“Such quid pro quo harassment,” the appellate court determined, constitutes “a tangible employment action and deprives FedEx of its affirmative defense under Faragher/Ellerth.” In reversing the trial court’s conclusion that unfulfilled threats or promises do not constitute a tangible employment action for purposes of employer liability, the Second Circuit squarely held that a supervisor’s unfulfilled threats of an unfavorable employment action or promises of a favorable employment action constitute a tangible employment action for which the employer is strictly or automatically liable.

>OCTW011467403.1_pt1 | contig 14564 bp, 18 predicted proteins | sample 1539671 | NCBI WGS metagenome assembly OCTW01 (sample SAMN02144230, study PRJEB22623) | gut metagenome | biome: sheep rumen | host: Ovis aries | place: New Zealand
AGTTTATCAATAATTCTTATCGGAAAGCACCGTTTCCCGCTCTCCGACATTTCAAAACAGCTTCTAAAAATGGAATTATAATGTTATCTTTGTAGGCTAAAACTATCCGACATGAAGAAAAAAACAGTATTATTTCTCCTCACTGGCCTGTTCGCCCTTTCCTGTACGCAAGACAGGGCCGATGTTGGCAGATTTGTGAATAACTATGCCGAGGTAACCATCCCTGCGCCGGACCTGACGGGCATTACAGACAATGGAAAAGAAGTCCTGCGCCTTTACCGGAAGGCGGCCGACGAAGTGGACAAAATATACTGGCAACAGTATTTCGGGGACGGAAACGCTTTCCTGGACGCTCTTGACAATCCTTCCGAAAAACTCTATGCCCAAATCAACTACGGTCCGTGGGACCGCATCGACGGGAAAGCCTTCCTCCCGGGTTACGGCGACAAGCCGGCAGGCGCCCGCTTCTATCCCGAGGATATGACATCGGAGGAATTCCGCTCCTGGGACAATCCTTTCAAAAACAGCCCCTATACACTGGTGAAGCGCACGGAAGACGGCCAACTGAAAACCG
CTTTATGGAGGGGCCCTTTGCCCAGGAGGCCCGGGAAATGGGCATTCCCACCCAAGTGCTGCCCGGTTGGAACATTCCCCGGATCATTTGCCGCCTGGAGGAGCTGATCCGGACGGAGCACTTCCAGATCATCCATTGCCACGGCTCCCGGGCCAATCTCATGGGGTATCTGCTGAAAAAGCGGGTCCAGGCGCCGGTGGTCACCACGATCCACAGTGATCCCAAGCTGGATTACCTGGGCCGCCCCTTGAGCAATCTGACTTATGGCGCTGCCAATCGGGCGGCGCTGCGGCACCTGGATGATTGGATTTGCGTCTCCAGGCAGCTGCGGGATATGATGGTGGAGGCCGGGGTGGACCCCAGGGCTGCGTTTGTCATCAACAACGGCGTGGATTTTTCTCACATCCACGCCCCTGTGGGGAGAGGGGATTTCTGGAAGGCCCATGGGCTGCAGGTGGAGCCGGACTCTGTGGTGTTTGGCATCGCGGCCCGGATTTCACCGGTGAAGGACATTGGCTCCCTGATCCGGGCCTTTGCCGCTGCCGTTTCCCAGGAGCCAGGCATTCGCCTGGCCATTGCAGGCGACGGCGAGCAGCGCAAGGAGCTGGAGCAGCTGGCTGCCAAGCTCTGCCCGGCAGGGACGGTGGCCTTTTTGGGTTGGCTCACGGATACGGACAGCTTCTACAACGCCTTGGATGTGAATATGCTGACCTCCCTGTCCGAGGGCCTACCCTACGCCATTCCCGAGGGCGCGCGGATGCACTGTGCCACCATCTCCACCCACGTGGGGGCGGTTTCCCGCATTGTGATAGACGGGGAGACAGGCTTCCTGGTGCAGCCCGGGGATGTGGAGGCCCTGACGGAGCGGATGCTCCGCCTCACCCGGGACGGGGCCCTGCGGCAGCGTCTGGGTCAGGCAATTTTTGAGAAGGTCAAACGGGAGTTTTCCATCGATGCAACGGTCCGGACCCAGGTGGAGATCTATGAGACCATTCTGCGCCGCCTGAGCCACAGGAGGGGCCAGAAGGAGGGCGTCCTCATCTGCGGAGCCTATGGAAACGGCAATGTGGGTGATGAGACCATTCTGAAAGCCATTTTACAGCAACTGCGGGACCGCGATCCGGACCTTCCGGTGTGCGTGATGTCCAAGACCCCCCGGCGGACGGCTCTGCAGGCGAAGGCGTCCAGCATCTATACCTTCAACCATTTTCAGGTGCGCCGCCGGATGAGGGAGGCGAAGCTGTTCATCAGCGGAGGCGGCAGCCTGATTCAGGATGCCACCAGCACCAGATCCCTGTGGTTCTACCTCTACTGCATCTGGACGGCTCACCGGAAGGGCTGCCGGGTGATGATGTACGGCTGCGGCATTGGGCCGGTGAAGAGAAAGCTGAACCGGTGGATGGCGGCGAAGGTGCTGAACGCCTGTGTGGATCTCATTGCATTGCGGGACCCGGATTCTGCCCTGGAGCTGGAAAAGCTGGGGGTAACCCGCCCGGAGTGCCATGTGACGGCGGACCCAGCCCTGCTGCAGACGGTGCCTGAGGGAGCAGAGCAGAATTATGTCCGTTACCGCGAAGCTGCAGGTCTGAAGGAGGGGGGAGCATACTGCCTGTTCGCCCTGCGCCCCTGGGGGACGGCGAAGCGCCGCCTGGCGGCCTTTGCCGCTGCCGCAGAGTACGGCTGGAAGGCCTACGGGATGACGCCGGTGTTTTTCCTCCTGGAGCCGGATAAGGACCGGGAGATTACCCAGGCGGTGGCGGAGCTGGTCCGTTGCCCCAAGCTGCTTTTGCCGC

Free Consultation With Central Florida Sexual Harassment Lawyers
Based in Ocala, Florida and representing employees throughout Central Florida, we have more than fifteen years of experience representing employees who have been subjected to quid pro quo sexual harassment in the workplace. If you have been the victim of sexual harassment or have questions about your supervisor’s sexual behavior in the workplace, please contact our office for a free consultation with our Central Florida sexual harassment attorneys. Our employee rights law firm takes sexual harassment cases on a contingency fee basis. This means that there are no attorney’s fees incurred unless there is a recovery and our attorney’s fees come solely from the monetary award that you recover.